This package usually gives you access to a media list and a press release template that you can then use to do the rest. Make sure you are being given complete and up-to-date media lists relevant to your area and find out if a press release is actually the best way for your particular business to approach media.
Lots of small businesses have been blacklisted by journalists when doing their own PR, simply because they were using a bad media list or a press release that was not newsworthy or of interest to a journalist. Don’t let your business be another addition to these lists.
The hybrid option
Another option that you can consider is using the services of a PR consultant who can help you get the basics right, equip you with the tools you need and point you in the right direction. This can be a way to save money while maintaining a professional touch, as well as acquiring a few basic PR skills to navigate the dos and don’ts.
For example, savvy business owners can get involved in developing their own by-lined articles (advice articles published in your name with a link to your website) while using the services of a PR consultant to secure media opportunities and liaise with journalists. Once the consultant has found an opportunity, you can then write the article and, provided it is of a high standard and newsworthy, they will get it published. This allows you to keep your involvement in the content production while leaving the relationship management to the PR professional.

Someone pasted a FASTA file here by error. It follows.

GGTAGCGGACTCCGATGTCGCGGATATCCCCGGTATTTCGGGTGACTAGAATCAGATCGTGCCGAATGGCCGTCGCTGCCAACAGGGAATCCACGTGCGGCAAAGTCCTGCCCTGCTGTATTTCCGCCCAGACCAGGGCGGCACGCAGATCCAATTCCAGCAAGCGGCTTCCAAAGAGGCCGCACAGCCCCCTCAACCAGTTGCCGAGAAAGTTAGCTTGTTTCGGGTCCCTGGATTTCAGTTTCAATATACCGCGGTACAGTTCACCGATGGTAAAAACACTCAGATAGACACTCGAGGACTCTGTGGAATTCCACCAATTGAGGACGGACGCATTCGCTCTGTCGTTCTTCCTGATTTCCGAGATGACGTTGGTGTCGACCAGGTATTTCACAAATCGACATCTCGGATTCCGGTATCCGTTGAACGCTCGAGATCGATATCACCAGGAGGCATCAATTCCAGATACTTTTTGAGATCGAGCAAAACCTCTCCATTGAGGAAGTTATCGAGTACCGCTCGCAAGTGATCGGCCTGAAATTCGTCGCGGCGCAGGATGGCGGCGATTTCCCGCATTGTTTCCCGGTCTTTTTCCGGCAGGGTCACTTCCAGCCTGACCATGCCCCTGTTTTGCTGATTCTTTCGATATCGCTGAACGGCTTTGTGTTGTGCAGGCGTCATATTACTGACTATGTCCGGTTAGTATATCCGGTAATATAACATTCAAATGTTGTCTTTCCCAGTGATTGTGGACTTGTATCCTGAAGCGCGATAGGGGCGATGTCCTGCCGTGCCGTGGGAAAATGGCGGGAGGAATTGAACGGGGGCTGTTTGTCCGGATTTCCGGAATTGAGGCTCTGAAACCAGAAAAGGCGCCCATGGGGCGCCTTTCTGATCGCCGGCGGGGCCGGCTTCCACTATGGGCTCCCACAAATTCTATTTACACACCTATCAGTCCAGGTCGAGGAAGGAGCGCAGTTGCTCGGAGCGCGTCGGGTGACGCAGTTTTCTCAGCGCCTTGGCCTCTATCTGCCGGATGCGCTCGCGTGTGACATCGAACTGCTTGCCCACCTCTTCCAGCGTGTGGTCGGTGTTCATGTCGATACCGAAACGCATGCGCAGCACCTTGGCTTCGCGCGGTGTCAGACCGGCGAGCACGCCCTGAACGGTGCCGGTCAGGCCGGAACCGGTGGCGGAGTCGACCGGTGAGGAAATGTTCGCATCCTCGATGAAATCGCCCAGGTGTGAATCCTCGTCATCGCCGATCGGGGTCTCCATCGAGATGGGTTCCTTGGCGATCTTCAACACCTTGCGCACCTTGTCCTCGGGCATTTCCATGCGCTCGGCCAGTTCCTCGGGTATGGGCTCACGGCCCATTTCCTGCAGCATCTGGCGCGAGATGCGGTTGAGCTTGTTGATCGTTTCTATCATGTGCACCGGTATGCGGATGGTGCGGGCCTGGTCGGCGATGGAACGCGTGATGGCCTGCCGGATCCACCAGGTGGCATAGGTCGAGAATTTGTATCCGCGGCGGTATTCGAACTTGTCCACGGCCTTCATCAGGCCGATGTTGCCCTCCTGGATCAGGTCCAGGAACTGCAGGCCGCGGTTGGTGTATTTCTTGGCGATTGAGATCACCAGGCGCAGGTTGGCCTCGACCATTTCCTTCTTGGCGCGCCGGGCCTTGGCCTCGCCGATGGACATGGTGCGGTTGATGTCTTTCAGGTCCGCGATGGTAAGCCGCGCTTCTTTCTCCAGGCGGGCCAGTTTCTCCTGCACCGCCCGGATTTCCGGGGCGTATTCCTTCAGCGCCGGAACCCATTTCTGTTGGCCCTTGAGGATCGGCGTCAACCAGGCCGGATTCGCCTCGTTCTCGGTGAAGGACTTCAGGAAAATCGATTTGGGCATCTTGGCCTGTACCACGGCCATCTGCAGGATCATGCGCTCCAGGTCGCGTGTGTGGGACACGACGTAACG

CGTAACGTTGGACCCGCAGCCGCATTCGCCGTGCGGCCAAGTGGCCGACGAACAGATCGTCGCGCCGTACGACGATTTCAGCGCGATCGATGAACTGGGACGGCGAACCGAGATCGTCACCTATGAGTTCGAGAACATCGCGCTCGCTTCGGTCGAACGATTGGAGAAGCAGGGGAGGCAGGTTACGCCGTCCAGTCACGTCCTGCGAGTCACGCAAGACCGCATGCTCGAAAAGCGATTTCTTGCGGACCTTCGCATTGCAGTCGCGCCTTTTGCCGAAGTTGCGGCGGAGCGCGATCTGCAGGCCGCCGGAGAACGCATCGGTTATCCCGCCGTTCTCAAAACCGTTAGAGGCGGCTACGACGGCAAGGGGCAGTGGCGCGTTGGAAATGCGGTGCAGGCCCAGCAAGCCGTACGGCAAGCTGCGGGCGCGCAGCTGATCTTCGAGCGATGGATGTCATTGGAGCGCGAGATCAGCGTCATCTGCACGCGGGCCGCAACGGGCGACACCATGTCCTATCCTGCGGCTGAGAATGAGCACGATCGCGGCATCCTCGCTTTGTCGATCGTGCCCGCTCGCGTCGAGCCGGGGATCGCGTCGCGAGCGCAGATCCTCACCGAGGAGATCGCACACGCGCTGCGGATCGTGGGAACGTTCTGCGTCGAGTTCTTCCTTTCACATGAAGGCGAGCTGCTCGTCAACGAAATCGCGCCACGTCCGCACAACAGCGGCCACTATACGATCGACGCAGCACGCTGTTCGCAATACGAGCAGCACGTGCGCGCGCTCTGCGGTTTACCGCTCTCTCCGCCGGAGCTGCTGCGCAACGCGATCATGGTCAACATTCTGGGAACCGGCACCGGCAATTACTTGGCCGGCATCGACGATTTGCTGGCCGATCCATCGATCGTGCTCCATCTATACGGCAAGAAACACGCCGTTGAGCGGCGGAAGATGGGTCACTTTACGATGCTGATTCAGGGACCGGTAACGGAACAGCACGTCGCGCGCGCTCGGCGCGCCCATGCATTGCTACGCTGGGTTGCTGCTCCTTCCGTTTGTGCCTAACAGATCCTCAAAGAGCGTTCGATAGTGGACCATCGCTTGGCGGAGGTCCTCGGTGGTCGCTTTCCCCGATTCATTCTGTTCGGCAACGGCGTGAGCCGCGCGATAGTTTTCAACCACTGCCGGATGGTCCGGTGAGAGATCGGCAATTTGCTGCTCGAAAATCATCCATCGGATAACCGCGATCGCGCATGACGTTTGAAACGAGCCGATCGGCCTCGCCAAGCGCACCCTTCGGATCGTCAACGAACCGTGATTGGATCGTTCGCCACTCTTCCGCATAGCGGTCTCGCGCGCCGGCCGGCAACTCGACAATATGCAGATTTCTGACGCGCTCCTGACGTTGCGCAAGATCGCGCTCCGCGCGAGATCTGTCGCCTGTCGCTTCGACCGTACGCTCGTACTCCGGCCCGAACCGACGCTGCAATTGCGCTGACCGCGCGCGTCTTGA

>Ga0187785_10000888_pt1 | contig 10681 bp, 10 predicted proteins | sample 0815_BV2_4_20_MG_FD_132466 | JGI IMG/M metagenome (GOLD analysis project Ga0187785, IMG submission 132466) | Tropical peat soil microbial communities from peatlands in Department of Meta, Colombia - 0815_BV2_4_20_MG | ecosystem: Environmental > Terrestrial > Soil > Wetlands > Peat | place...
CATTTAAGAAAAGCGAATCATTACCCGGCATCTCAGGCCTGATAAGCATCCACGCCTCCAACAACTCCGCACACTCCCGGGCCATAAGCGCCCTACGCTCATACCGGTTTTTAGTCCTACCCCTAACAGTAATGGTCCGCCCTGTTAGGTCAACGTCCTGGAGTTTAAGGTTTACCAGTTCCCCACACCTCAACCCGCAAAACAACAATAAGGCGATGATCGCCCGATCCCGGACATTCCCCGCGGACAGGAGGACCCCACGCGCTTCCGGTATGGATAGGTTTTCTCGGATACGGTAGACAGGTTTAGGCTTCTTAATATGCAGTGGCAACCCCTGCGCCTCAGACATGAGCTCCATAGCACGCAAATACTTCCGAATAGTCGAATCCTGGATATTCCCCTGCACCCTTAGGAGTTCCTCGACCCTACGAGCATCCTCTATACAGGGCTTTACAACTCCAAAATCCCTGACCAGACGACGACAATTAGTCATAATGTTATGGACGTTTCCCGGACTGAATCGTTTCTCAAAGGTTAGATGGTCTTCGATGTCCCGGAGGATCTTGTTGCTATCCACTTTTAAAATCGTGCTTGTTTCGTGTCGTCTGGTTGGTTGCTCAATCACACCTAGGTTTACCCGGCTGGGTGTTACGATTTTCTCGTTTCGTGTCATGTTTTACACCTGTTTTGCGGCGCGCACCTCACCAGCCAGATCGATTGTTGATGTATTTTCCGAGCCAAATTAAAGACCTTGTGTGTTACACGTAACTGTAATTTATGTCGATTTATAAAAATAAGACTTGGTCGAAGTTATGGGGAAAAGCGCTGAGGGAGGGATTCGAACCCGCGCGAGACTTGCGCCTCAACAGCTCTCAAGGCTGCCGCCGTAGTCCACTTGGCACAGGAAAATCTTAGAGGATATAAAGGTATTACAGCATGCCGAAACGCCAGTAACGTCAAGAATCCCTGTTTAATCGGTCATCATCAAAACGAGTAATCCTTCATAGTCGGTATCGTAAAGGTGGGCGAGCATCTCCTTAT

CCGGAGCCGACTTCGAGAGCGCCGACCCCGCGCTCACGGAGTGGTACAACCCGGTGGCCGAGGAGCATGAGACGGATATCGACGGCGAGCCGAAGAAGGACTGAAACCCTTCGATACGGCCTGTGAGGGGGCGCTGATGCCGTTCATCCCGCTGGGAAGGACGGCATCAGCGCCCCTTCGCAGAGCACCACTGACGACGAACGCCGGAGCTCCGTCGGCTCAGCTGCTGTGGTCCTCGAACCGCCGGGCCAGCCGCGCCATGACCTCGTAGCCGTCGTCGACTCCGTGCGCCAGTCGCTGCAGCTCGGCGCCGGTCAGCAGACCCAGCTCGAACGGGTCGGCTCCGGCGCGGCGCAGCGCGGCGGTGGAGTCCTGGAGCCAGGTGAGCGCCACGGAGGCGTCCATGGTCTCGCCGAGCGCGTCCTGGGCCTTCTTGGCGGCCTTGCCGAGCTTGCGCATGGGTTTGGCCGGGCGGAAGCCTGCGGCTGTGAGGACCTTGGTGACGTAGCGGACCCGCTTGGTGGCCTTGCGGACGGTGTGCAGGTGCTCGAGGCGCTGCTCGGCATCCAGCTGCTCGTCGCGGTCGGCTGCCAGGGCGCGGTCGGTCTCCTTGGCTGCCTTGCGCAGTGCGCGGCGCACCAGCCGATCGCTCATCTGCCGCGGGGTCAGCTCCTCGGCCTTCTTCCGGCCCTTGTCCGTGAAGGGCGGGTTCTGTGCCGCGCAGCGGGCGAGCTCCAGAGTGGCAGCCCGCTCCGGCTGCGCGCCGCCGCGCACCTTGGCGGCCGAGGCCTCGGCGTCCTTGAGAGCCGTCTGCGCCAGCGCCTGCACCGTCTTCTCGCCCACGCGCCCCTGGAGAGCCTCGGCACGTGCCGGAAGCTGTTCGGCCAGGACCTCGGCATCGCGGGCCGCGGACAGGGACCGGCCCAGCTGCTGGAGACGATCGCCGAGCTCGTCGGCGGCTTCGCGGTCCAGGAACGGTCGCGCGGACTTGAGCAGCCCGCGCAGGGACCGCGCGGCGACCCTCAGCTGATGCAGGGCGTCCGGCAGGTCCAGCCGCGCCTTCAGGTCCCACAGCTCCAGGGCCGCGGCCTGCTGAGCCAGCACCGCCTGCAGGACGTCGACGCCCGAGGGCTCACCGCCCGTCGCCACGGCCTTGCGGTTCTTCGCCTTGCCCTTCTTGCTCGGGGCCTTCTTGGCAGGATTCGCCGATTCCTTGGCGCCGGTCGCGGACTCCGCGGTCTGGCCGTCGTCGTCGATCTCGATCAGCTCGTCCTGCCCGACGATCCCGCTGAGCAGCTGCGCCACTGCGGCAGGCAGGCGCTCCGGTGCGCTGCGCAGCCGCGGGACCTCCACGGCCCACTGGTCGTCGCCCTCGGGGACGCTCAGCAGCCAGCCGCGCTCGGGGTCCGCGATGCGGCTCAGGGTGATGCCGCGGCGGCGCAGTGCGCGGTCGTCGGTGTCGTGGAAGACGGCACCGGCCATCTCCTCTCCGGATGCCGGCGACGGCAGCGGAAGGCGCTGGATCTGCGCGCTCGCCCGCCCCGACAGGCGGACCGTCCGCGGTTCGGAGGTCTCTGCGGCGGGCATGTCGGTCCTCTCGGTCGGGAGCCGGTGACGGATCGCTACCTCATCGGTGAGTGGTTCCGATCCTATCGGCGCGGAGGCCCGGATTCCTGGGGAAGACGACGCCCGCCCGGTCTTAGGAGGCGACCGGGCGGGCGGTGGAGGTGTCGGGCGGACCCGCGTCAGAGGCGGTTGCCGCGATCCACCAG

This option is ideal for business owners who want to learn as they go while drawing on expertise and an already established PR network.
The PR agency option
A PR agent is an expert in managing communications with the public, your market of potential customers and the media. The job of an agent is to enhance your reputation (or limit damage) through a number of means, one of the most common being through the media.
The PR agent’s job is to understand not only your industry but also the media landscape. This means getting to know publications and programs and forming a rapport with the journalists, editors and producers who work on them. Such a relationship building task is generally too involved and nuanced for the average business owner to undertake due to the amount of time it takes away from your core business activities.
A PR professional will also find the right angle to make something newsworthy. Rather than telling everyone how great your business is—a rookie mistake many businesses make—an agent shows how great your business is by sharing your expertise or case studies, or by communicating your newsworthy activities, whether that’s winning an award, doing important research or performing noteworthy acts.
The final word on DIY PR versus hiring an agent
There is nothing wrong with a business chasing PR opportunities. However, knowing how to approach PR in an ethical, positive and productive way can be a hard nut to crack if your experience levels are low.
Working with an agent gives you the opportunity to experience PR in action without the trial and error often associated with bootstrapping PR. It also gives you an honest understanding of whether you have the time, interest and necessary network it takes to make PR work for you.